Concrete Pressed Pilings

When choosing the best system for your foundation repair it's important to way the benefits of cost and effectiveness. A concrete pressed piling can be very effective in certain areas while also being one of the more economical.

A concrete pressed piling is essentially a stack of cylinder blocks. Each block, or piling, is 6 inches in diameter and 12 inches tall. At the top of the stack you would have what's called a top cap, or a much larger square block. This block gives us a bigger lifting surface to make it easier to lift, then shim the pier. Once shimmed with more cylinders, at the very top in between the cylinders and the bottom of the foundation, we place steel shims. These allow us to get a nice and snug fit.

How are they installed?

First a hole must be excavated near a beam of the foundation. For most projects these holes are dug around the perimeter of the foundation from outside of the house, however sometimes they need to be installed inside the house. This hole is approximately 30 inches wide by 30 inches long and the depth is about 24 inches below the bottom of the foundation, which could end up making the hole 48 to 54 inches deep. We also need to excavate 6 to 10 inches under the house to allow us access directly below the bottom of the slab. We then can start pushing cylinders.

You use a hydraulic press to push these cylinders into the ground one by one. These pilings are pushed until we reach the point of refusal. For a concrete pier this is the depth in the ground that allows the concrete pilings to have enough surface area, or friction, along the sides to support the weight of the house above it.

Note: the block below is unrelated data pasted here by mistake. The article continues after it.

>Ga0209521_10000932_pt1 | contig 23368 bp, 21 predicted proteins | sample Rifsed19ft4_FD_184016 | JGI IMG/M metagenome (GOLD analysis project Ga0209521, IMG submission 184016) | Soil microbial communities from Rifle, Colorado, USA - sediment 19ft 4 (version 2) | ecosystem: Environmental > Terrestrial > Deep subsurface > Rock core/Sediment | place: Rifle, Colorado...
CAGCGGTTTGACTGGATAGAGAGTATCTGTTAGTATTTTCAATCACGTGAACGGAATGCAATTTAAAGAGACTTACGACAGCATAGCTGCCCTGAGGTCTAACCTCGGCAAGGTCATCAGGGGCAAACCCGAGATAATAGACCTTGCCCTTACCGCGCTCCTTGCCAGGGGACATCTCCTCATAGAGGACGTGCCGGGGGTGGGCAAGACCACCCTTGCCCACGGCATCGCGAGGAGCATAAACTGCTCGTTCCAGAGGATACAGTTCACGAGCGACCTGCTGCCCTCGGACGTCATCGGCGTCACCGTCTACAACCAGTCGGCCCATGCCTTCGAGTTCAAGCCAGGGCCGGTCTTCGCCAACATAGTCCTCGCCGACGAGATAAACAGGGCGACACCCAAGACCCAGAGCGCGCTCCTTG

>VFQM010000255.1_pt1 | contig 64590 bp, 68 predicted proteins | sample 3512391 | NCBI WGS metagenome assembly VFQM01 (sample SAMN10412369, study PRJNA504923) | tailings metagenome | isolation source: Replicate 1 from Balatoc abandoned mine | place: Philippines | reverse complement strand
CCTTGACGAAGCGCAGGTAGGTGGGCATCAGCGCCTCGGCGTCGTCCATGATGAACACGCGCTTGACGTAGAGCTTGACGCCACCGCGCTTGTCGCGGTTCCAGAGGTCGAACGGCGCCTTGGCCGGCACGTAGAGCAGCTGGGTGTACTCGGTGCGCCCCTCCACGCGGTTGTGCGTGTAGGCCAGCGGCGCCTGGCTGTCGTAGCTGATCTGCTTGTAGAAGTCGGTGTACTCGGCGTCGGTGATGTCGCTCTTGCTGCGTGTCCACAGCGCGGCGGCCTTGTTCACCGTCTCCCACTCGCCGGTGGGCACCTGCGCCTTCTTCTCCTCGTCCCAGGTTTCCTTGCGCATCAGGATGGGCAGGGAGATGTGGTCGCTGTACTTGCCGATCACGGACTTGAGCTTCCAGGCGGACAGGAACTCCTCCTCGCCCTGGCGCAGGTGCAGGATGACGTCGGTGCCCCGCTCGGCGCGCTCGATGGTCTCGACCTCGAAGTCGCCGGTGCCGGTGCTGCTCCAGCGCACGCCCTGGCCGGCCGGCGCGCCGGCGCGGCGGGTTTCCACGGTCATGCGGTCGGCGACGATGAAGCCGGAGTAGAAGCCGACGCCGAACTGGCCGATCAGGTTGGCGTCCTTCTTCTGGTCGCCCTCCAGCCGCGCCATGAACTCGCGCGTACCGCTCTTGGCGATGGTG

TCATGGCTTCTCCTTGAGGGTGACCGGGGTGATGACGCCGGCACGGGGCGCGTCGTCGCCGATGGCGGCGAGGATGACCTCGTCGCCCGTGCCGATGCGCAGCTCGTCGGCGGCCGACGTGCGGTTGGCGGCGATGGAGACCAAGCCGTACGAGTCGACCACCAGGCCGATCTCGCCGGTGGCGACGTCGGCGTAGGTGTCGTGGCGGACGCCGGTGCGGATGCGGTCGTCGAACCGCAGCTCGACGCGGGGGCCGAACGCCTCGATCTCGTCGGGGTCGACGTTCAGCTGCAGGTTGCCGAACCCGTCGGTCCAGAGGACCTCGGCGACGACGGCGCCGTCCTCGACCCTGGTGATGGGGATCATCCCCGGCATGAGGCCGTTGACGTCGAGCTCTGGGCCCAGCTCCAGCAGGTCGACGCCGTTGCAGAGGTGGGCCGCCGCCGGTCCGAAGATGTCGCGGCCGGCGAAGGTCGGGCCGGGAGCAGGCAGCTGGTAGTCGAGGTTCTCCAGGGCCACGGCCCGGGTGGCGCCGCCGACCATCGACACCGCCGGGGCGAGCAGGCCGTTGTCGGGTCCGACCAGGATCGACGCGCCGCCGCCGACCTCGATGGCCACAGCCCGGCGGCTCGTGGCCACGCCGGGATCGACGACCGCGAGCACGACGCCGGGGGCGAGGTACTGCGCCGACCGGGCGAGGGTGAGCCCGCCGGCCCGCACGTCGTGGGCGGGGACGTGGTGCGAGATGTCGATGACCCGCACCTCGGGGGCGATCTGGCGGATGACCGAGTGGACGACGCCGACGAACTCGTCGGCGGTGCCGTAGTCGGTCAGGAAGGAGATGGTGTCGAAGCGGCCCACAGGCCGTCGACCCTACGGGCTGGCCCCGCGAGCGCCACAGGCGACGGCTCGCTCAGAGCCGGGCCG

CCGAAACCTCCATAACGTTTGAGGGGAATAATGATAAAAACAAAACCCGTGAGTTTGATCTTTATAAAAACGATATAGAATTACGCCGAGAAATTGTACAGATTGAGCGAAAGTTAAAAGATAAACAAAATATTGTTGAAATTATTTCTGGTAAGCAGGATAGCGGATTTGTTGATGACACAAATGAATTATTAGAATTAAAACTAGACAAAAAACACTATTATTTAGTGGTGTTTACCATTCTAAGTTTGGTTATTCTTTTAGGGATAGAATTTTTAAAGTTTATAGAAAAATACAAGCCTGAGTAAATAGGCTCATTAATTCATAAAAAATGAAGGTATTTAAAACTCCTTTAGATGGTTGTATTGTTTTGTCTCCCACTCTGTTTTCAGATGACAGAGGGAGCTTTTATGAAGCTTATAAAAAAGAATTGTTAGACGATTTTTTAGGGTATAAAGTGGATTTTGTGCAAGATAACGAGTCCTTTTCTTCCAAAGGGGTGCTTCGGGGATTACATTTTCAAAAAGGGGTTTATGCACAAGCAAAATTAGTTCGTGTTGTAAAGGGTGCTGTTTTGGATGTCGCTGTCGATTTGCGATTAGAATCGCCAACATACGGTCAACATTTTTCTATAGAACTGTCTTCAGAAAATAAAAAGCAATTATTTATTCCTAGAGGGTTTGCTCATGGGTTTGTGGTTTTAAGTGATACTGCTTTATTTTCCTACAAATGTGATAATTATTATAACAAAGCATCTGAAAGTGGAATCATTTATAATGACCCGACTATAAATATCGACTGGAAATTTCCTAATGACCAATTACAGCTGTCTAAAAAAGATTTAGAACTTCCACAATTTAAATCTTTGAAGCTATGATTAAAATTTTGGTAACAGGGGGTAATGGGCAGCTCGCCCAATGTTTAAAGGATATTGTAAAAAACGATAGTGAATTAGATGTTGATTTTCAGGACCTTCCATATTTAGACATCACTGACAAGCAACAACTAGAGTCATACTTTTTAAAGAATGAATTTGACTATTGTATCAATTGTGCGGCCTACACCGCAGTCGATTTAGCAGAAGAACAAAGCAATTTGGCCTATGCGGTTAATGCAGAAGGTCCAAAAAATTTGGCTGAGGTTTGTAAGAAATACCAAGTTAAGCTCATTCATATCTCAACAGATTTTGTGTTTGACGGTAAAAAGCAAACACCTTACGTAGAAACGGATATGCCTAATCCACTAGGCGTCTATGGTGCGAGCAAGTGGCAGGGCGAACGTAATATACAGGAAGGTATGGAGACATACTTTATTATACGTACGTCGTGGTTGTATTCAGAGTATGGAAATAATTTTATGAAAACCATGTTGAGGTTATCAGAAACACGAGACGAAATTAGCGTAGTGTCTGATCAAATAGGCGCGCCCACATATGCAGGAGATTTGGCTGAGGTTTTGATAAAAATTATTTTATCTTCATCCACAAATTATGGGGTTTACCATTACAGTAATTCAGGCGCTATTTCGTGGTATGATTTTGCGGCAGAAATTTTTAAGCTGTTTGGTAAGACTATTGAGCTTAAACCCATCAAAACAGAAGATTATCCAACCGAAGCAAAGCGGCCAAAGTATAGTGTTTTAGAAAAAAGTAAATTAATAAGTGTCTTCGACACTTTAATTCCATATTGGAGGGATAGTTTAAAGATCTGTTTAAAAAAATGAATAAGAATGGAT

Once this point of refusal is met for all the piers we are installing, we place the top cap on top of the last cylinder and place a 20 to 30 ton bottle jack to the right or left side of the top of the cap. The heavy duty bottle jack can then lift the house back into place. We then replace the bottle jacks with various assorted concrete blocks to shim up to the bottom of the slab with the last shim being a steel shim to help secure the pier to the house.

The Pros

The main reason why someone would want to install this pier would be the cost. Concrete has a low material cost and therefore helps control the overall project cost, making this system the most cose effective system on the market.

The Cons

With any cost effective system, there will of course be some downsides that need to be discussed. The main downside being related to the type of clay we mostly have in this area. It's a very dense hard clay and concrete has a high coefficient of friction along with more surface area compared to it's steel counter parts. Therefore when pushing into the ground, it's point of refusal is much closer to the surface than other options. Therefore this pier is a lot less forgiving of poor maintenance habits and extreme seasonal shifts. Potentially meaning that you will need to have more warranty adjustments on this pier over the lifespan of the house compared to other systems. While the material and labor would be covered under our warranty there are annoyance costs that should be considered, which might make this pier more expensive over the lifespan of the house than other systems, even though it has a lower upfront cost.
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